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Interoception: The forgotten modality in perceptual grounding of abstract and concrete concepts

Research output: Contribution to Journal/MagazineJournal articlepeer-review

Article number20170143
<mark>Journal publication date</mark>5/08/2018
<mark>Journal</mark>Philosophical Transactions of the Royal Society B: Biological Sciences
Issue number1752
Number of pages9
Publication StatusPublished
Early online date18/06/18
<mark>Original language</mark>English


Conceptual representations are perceptually grounded, but when investigating which perceptual modalities are involved, researchers have typically restricted their consideration to vision, touch, hearing, taste and smell. However, there is another major modality of perceptual information that is distinct from these traditional five senses; that is, interoception, or sensations inside the body. In this paper, we use megastudy data (modality-specific ratings of perceptual strength for over 32 000 words) to explore how interoceptive information contributes to the perceptual grounding of abstract and concrete concepts. We report how interoceptive strength captures a distinct form of perceptual experience across the abstract–concrete spectrum, but is markedly more important to abstract concepts (e.g. hungry, serenity) than to concrete concepts (e.g. capacity, rainy). In particular, interoception dominates emotion concepts, especially negative emotions relating to fear and sadness, moreso than other concepts of equivalent abstractness and valence. Finally, we examine whether interoceptive strength represents valuable information in conceptual content by investigating its role in concreteness effects in word recognition, and find that it enhances semantic facilitation over and above the traditional five sensory modalities. Overall, these findings suggest that interoception has comparable status to other modalities in contributing to the perceptual grounding of abstract and concrete concepts.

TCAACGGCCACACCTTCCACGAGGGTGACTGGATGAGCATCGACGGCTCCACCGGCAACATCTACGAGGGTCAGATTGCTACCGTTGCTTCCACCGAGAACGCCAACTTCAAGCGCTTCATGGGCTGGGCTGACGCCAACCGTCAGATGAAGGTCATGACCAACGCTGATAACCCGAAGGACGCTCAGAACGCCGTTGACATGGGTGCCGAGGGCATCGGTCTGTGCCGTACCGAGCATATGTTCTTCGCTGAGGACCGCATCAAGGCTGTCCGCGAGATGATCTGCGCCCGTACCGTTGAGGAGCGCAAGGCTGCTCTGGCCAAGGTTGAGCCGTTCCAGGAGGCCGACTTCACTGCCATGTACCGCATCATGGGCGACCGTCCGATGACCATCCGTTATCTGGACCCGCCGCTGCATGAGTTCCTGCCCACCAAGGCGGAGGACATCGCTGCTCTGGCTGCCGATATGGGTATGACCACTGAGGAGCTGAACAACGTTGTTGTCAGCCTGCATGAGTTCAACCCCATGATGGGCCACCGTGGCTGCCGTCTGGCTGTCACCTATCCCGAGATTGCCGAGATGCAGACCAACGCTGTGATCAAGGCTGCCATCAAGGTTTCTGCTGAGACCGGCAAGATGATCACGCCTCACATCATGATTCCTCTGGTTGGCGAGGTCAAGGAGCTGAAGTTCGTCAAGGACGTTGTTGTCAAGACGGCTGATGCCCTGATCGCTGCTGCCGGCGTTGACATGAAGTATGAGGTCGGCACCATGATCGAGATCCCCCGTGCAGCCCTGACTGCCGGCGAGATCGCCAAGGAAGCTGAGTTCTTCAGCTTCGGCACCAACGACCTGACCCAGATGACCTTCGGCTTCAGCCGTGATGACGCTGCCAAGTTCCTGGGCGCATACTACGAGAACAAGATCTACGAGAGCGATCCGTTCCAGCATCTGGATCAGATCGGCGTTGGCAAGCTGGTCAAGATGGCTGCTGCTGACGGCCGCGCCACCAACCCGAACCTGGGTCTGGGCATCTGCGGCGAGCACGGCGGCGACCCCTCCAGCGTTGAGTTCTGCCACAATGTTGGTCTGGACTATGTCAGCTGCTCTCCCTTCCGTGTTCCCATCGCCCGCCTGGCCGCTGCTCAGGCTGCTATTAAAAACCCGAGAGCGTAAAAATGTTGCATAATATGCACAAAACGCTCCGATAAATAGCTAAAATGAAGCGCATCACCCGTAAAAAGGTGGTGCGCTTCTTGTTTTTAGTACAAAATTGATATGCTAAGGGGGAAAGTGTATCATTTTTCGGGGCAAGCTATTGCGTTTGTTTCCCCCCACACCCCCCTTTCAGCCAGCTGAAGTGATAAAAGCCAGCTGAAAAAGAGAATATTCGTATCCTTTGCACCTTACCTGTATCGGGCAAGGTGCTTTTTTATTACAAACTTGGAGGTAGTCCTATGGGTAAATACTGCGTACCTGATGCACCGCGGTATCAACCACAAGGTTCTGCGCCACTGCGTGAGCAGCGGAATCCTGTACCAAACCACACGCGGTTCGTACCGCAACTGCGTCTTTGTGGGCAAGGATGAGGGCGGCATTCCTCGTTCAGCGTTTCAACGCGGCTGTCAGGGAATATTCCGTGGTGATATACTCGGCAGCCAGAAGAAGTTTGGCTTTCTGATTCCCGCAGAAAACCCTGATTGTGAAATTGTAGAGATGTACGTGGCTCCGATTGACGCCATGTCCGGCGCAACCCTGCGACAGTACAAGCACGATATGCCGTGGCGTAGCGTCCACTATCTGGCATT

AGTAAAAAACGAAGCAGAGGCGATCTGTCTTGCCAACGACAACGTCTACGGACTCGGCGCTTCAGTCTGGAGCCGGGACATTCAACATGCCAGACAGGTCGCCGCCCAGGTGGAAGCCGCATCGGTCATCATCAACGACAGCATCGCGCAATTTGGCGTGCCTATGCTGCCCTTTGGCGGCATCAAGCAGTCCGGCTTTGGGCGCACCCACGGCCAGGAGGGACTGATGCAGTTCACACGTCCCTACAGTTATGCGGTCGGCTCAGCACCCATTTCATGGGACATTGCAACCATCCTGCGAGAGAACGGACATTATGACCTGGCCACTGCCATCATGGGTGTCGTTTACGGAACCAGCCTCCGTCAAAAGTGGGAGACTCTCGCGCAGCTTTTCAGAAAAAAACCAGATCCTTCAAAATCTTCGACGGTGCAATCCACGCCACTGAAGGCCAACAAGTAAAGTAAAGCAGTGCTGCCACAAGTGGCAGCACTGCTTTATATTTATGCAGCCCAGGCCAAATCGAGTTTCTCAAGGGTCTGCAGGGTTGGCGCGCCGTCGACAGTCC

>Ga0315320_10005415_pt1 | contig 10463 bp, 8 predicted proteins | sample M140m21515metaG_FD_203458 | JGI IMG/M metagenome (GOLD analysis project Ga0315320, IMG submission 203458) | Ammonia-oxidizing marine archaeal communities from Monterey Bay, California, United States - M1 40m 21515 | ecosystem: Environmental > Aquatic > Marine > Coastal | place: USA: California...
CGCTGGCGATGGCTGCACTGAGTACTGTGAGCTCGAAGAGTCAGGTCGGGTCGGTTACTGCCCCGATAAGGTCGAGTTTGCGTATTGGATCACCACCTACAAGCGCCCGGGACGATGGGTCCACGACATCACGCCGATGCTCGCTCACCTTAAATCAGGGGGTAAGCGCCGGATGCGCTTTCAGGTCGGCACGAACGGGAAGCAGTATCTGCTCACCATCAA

This article is part of the theme issue ‘Varieties of abstract concepts: development, use and representation in the brain'.

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Copyright © 2018 The Royal Society